5. The Green Mile
Cited as featuring one of the saddest endings in movie history, The Green Mile would be a grave omission for a list on this topic.
John Coffey is an innocent man accused of raping and killing two girls. However, upon arriving on death row, the guards notice that there’s something special about John beyond his simple mind and sensitive demeanor. He’s magic.
John has healing powers which cure many ailments but hurts him in the process. The guards, unable to free him from his sentence, instead help John to realize his potential, using his gift to heal people in the last phase of his life. John’s a miracle, sentenced to die in a gruesome way, with no one able to stop it. The Green Mile’s themes of morality, justice, and judgement infuse what could be seen outwardly as a silly concept with a maturity and realism that makes the film one of Stephen King’s most beloved cinematic adaptations.
Never has so innocent and beautiful a man been killed in such horrible fashion, and the prolonged execution makes the audience as guilty as the guards. They all weep for John Coffey, as does the viewer.
4. Sansho the Bailiff
Sansho the Bailiff tells the story of a highborn family sold into slavery during Japan’s Heian period, known for both its beautiful art and its widespread barbarity.
The film begins with a virtuous governor exiled by a corrupt lord. His wife and children are sent to a different location to ensure their safety. Years pass and the wife and children are abducted and separated: the wife sold to a brothel and the children are sold to a work camp owned by Sansho the bailiff. The bailiff treats his slaves horribly as the children immediately discover. So, in order to survive, they conform.
More time passes. The children are now adults, having spent ten years in the camp. The sister, Anju, now moral and wise, advocates trying to escape, but her brother, Zushio, hardhearted and one of Sansho’s most faithful servants, believes their best shot at survival is complacency.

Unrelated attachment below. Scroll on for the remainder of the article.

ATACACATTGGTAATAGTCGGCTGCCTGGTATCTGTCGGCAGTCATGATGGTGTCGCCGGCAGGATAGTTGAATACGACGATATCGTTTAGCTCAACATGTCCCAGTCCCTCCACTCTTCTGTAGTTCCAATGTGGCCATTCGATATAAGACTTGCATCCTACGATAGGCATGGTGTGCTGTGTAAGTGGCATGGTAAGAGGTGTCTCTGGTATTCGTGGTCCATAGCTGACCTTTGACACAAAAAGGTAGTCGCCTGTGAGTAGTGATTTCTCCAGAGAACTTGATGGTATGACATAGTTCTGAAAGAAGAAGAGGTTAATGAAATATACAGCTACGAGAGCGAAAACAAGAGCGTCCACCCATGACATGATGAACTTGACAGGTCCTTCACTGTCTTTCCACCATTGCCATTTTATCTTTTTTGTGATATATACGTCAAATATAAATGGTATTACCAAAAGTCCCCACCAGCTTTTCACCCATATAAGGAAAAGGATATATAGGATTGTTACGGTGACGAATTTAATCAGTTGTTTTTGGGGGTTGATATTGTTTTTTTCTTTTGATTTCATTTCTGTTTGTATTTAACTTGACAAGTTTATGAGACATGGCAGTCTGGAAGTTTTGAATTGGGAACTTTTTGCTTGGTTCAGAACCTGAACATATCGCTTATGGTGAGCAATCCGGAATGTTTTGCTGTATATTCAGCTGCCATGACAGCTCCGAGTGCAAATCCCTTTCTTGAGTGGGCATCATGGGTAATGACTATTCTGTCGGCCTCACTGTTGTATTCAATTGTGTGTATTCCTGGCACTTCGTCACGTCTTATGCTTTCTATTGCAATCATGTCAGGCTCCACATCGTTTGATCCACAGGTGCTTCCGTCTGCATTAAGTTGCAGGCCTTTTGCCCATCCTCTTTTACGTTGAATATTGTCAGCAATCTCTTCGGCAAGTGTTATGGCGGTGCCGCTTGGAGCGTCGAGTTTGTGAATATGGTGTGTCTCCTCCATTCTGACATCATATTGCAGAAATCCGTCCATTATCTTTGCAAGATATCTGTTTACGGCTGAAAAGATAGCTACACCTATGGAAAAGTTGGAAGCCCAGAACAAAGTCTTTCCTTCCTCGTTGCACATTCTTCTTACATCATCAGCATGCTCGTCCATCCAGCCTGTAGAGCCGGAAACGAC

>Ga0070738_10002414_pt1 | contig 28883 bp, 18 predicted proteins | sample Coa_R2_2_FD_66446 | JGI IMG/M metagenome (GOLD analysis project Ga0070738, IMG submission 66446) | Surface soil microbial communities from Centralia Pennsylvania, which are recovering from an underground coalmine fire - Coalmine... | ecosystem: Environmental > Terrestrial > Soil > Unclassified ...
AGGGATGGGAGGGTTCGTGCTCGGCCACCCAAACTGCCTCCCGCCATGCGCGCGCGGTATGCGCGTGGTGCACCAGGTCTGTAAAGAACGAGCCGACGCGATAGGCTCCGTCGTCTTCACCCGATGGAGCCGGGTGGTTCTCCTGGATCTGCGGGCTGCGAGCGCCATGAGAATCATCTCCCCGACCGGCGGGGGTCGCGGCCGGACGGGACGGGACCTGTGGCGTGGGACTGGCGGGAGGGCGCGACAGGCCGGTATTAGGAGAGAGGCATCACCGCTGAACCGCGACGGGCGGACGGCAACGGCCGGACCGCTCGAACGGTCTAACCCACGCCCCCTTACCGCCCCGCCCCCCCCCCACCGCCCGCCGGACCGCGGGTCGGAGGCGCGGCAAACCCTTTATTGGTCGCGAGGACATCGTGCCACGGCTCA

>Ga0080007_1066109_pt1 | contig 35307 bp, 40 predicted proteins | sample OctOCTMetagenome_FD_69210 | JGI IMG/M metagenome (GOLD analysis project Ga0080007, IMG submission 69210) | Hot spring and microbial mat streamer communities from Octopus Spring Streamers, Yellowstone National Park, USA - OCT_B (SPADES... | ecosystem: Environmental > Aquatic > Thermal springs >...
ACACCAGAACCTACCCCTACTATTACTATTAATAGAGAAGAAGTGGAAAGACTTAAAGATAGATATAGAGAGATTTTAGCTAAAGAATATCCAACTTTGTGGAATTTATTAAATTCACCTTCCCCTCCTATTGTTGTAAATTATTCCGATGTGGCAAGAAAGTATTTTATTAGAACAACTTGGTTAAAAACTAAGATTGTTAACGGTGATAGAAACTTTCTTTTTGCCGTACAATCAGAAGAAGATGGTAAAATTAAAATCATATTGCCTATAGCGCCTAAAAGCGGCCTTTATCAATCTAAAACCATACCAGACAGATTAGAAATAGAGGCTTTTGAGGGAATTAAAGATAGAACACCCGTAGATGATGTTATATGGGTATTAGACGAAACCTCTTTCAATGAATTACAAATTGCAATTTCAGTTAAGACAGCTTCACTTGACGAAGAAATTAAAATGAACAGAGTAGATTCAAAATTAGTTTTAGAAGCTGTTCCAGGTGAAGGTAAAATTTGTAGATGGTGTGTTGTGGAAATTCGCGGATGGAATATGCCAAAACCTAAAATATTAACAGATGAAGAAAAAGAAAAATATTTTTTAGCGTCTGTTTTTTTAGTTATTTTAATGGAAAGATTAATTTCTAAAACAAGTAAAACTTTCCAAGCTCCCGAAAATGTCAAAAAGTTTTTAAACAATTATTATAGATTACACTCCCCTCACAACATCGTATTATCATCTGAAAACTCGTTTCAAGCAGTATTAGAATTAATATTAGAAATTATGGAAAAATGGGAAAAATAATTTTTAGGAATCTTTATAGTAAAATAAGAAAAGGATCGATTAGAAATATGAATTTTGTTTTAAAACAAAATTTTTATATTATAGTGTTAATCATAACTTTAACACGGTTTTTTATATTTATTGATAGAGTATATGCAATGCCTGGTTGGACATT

However, when a friend of the siblings becomes sick and needs to be disposed of, the pair volunteers to take her dying body out of the camp. This presents the opportunity to flee. Zushio leaves with the sick woman and finds sanctuary—and treatment for her—in a monastery, while Anju distracts the guards and is captured for treason. Not wanting to reveal the location of her brother, but knowing she would be forced to do so under torture, she kills herself.
Zushio returns to the governmental city, discloses his identity, and asks of the whereabouts of his father. The Chief Advisor reveals that his father is dead, but offers Zushio his father’s old position. Zushio accepts, and, with legitimate power, returns to liberate the slaves from the camp.
Though he succeeds, the knowledge of his sister’s death ravages his spirit and he renounces the government position. With one last hope for emotional salvation, he goes in search of his mother. Upon arrival at the brothel, it is revealed that she’s dead also.
Oddly, he hears his mother’s song, and tracks its tune to an unrecognizable blind woman living on the beach. It’s his mother. After much convincing that Zushio is truly himself, they reunite, but also lament the loss of their family and freedom, and the horrors leveled on one another. At least it’s a happy ending…
3. Schindler’s List
It’s the go-to sad movie, permanently at the center of the sadness/film Venn diagram. Schindler’s List is the first film to be mentioned when this list topic is broached, and for good reason: it’s devastating.
Firstly, there’s the Holocaust. The worst atrocity in human history. Couple that with a director whose humanistic filmmaking was so effective that the final test was to try to find beauty in the most horrifying subject matter known to mankind and you have a movie which should only be viewed after a full mental checkup.
Most of you know the story. A rich businessman named Oskar Schindler buys a factory in Krakow, Poland during the Reich. Instead of stocking it with Aryan workers, he hires a Jewish man as his partner and the two enlist predominantly Jewish men and women to run the factory—because they’re cheaper. As Poland become ghettoized and the Jews are forced into increasingly tougher circumstances, the factory becomes a safe haven for those facing persecution, as the Jews’ status as factory workers for the war effort ensures their safety under Schindler’s benefaction.